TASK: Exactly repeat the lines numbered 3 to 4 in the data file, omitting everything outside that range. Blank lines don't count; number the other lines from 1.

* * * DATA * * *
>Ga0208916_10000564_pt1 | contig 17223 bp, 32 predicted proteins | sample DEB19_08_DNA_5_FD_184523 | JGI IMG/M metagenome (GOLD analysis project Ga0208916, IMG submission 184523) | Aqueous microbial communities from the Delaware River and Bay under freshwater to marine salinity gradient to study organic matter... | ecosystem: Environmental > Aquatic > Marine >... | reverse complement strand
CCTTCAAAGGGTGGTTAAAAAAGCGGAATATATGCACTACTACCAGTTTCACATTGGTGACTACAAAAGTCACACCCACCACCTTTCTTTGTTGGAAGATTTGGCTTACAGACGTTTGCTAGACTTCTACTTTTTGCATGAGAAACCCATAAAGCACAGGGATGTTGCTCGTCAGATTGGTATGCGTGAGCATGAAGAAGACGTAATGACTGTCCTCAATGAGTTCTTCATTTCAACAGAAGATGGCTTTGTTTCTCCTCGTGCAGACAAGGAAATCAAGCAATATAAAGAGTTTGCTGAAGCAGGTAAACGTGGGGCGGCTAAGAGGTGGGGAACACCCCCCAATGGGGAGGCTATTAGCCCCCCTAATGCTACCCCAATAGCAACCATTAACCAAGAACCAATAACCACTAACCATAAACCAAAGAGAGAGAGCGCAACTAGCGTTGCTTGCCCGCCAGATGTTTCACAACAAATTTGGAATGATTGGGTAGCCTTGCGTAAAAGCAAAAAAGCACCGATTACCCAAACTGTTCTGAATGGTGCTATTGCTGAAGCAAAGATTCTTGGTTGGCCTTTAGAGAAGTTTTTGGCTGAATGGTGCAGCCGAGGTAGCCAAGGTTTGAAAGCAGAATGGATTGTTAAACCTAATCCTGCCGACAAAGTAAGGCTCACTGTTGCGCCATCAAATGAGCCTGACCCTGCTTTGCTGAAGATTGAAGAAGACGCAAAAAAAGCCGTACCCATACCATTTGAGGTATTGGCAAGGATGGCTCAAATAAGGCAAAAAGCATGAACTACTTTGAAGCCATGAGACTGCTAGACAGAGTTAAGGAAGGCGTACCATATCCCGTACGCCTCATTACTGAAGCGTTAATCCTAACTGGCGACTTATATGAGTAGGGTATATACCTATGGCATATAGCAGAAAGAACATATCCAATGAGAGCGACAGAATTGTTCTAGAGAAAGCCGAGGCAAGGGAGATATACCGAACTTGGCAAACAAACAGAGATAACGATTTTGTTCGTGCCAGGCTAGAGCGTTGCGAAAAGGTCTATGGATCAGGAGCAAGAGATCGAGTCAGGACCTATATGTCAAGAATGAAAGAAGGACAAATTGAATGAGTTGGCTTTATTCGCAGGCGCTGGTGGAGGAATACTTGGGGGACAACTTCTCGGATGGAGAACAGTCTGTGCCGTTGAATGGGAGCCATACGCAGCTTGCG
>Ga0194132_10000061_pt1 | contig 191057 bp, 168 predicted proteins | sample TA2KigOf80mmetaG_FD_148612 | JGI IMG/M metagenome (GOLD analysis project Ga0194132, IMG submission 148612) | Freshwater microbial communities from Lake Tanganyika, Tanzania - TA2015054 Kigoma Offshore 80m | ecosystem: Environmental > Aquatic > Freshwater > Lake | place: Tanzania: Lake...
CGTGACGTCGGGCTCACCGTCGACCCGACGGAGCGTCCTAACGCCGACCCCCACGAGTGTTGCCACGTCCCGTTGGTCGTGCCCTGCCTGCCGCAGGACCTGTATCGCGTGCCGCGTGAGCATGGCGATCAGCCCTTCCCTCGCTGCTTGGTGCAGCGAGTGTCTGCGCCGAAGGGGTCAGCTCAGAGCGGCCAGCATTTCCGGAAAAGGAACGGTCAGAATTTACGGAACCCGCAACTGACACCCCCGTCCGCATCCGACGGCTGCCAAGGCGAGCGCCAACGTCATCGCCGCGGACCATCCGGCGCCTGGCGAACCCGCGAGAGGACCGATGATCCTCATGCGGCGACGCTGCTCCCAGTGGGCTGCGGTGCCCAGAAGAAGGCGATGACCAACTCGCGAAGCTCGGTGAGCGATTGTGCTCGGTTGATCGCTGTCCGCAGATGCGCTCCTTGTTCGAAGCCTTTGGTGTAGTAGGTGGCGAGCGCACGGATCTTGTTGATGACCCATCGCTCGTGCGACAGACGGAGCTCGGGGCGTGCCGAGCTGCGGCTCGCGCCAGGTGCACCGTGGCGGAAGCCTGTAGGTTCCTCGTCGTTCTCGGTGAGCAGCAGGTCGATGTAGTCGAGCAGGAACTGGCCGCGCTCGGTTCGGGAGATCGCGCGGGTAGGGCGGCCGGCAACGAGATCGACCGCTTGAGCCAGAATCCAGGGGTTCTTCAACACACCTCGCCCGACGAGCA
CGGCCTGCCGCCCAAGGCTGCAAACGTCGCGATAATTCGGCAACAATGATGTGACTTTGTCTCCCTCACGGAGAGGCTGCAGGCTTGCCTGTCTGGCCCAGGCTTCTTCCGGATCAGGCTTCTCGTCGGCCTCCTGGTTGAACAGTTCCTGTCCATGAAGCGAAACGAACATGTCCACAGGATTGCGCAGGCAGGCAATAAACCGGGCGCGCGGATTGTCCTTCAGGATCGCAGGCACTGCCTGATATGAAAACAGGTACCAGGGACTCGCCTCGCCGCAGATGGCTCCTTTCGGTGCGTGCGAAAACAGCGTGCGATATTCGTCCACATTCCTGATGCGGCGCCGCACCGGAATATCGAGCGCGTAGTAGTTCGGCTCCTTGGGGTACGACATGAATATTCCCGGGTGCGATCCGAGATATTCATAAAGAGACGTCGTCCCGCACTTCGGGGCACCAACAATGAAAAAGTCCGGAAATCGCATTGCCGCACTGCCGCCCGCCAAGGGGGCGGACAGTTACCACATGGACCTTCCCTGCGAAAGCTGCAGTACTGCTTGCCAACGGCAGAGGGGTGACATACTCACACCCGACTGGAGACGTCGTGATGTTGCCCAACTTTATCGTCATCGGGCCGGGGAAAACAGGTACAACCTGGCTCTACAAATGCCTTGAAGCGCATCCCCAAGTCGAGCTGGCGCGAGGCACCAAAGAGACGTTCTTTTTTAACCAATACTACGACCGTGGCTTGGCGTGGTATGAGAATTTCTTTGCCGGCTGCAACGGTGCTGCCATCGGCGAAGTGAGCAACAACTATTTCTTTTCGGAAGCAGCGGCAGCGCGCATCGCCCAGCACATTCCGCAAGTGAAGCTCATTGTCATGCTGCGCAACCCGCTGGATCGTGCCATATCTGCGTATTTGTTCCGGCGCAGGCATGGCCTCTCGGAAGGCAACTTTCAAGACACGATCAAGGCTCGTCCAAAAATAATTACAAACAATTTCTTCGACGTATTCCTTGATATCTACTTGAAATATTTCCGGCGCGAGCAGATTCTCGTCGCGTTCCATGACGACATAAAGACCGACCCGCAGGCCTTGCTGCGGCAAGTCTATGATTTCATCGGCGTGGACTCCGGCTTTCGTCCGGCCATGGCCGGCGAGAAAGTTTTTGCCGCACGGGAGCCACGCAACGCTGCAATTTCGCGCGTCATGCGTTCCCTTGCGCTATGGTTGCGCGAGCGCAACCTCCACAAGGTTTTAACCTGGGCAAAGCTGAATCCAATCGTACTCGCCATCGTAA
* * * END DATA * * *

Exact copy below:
>Ga0194132_10000061_pt1 | contig 191057 bp, 168 predicted proteins | sample TA2KigOf80mmetaG_FD_148612 | JGI IMG/M metagenome (GOLD analysis project Ga0194132, IMG submission 148612) | Freshwater microbial communities from Lake Tanganyika, Tanzania - TA2015054 Kigoma Offshore 80m | ecosystem: Environmental > Aquatic > Freshwater > Lake | place: Tanzania: Lake...
CGTGACGTCGGGCTCACCGTCGACCCGACGGAGCGTCCTAACGCCGACCCCCACGAGTGTTGCCACGTCCCGTTGGTCGTGCCCTGCCTGCCGCAGGACCTGTATCGCGTGCCGCGTGAGCATGGCGATCAGCCCTTCCCTCGCTGCTTGGTGCAGCGAGTGTCTGCGCCGAAGGGGTCAGCTCAGAGCGGCCAGCATTTCCGGAAAAGGAACGGTCAGAATTTACGGAACCCGCAACTGACACCCCCGTCCGCATCCGACGGCTGCCAAGGCGAGCGCCAACGTCATCGCCGCGGACCATCCGGCGCCTGGCGAACCCGCGAGAGGACCGATGATCCTCATGCGGCGACGCTGCTCCCAGTGGGCTGCGGTGCCCAGAAGAAGGCGATGACCAACTCGCGAAGCTCGGTGAGCGATTGTGCTCGGTTGATCGCTGTCCGCAGATGCGCTCCTTGTTCGAAGCCTTTGGTGTAGTAGGTGGCGAGCGCACGGATCTTGTTGATGACCCATCGCTCGTGCGACAGACGGAGCTCGGGGCGTGCCGAGCTGCGGCTCGCGCCAGGTGCACCGTGGCGGAAGCCTGTAGGTTCCTCGTCGTTCTCGGTGAGCAGCAGGTCGATGTAGTCGAGCAGGAACTGGCCGCGCTCGGTTCGGGAGATCGCGCGGGTAGGGCGGCCGGCAACGAGATCGACCGCTTGAGCCAGAATCCAGGGGTTCTTCAACACACCTCGCCCGACGAGCA